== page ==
While standing under the chuppah, the bride will often circle around the groom several times. Many see this as a symbol of creating a new family.

circling in jewish wedding
jewish circling wedding

Exchanging Rings

Gold, silver, or platinum are traditionally used for Jewish wedding rings. Some couples choose not to use stones in their rings, as in ancient days the ring was considered the price of the bride. Its weight determined the price (and that could be less if there were stones inside the band)!

Seven Blessings

Sheva Brachot, or the Seven Blessings, are a series of blessings about love and joy recited at Jewish weddings. They start with a blessing over a cup of wine and are spoken by family and friends.

seven blessings jewish wedding

Breaking of the Glass & Mazel Tov

The breaking of the glass is one of the most well-known Jewish wedding traditions. Once the ceremony concludes, the groom will step on a glass that’s inside of a cloth bag.

Some people believe that this custom symbolizes the destruction of Jerusalem and the temple in ancient times. Others believe that the idea behind this is that once wed, there are no more barriers between husband and wife. 

After the glass is broken, guests will cheer “Mazel tov!” as a way to congratulate the couple. 

jewish wedding traditions breaking glass


Yichud means “seclusion”, and that’s exactly how the bride and groom spend their first few minutes together immediately after the ceremony. They will often go into a private room or area to sit, talk and take in all of the excitement of the day. This gives them a chance to celebrate privately before joining their guests at the reception. Some couples choose to share their first meal or a snack together during the yichud.



At the reception, guests will celebrate by dancing in a circle. This is called the hora, and it’s a Jewish folk dance. The word “hora” means circle. The hora has been danced for centuries and it is traditionally done during weddings, bar mitzvahs, and other celebratory occasions.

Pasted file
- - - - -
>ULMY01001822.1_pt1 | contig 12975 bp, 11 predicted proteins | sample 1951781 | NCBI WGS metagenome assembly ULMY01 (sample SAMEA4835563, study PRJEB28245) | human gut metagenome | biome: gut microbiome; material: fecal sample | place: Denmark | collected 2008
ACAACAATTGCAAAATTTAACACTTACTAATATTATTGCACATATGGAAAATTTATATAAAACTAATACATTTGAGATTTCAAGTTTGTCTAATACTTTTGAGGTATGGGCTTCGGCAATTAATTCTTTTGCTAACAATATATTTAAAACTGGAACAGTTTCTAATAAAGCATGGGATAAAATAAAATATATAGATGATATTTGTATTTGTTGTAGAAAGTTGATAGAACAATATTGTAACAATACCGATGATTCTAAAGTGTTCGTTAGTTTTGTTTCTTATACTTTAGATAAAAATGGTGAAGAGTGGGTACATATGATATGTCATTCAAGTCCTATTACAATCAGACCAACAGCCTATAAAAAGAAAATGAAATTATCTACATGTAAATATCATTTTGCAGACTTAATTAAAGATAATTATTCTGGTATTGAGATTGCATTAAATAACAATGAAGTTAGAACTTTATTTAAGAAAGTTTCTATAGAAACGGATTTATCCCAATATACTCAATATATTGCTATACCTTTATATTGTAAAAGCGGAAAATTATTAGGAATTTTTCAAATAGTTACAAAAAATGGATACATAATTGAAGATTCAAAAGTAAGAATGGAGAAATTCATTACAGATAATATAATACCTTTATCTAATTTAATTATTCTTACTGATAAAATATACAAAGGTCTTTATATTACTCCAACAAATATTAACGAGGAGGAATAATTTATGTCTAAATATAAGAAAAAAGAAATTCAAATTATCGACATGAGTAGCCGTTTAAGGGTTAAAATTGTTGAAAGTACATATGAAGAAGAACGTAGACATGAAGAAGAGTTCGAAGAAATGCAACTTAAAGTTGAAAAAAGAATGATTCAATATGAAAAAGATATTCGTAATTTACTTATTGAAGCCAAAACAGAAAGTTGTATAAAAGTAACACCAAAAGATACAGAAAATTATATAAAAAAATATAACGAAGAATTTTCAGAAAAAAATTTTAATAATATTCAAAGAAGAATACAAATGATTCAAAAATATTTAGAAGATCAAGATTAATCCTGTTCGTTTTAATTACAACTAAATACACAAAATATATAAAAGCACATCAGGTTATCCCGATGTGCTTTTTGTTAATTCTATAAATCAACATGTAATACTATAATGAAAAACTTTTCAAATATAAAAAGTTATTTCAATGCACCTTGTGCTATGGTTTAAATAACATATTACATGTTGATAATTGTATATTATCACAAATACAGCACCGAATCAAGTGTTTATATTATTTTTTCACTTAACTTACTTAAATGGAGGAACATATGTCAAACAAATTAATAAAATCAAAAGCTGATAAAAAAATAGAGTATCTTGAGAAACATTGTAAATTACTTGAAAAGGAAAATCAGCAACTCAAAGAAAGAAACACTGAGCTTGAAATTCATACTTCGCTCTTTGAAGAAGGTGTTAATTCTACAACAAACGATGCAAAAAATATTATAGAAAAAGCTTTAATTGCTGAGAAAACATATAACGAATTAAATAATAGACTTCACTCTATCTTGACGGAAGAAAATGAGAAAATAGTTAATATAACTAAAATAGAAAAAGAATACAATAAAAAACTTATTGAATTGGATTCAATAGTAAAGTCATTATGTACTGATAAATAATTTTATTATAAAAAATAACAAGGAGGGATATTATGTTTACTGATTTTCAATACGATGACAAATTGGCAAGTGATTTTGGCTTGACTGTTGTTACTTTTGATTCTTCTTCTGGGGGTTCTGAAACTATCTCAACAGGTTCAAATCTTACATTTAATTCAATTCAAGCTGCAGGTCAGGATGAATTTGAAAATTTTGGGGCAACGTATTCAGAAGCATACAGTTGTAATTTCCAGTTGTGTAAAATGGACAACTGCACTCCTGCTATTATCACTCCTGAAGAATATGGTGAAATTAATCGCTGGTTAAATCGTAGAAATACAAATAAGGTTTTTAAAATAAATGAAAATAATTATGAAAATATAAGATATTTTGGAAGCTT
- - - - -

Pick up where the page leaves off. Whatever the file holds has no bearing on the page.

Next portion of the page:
The hora typically starts with the dancers forming a circle around the dance floor and holding hands to form a chain. They then rotate in one direction until they are all facing outwards again before starting to move counter-clockwise around the outside of the circle. There are many variations of how people choose to do this dance, however. 

During the dance, the bride and groom sit in chairs while holding cloth napkins. Then their guests lift them up into the air in celebration.

hora jewish dance

Booking us ensures your Jewish wedding memories will be captured with the best quality and care.

We hope this list of Jewish wedding traditions helps you plan a fabulous big day!

At Julian Ribinik Studios, we specialize in Jewish wedding photography. We’ve been in the business for a long time and we know how to capture those special moments that you’ll cherish forever! Contact us today to book your date with us!

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Julian Ribinik Wedding Photography

330 E 46th St, New York, NY 10017

(212) 256-1646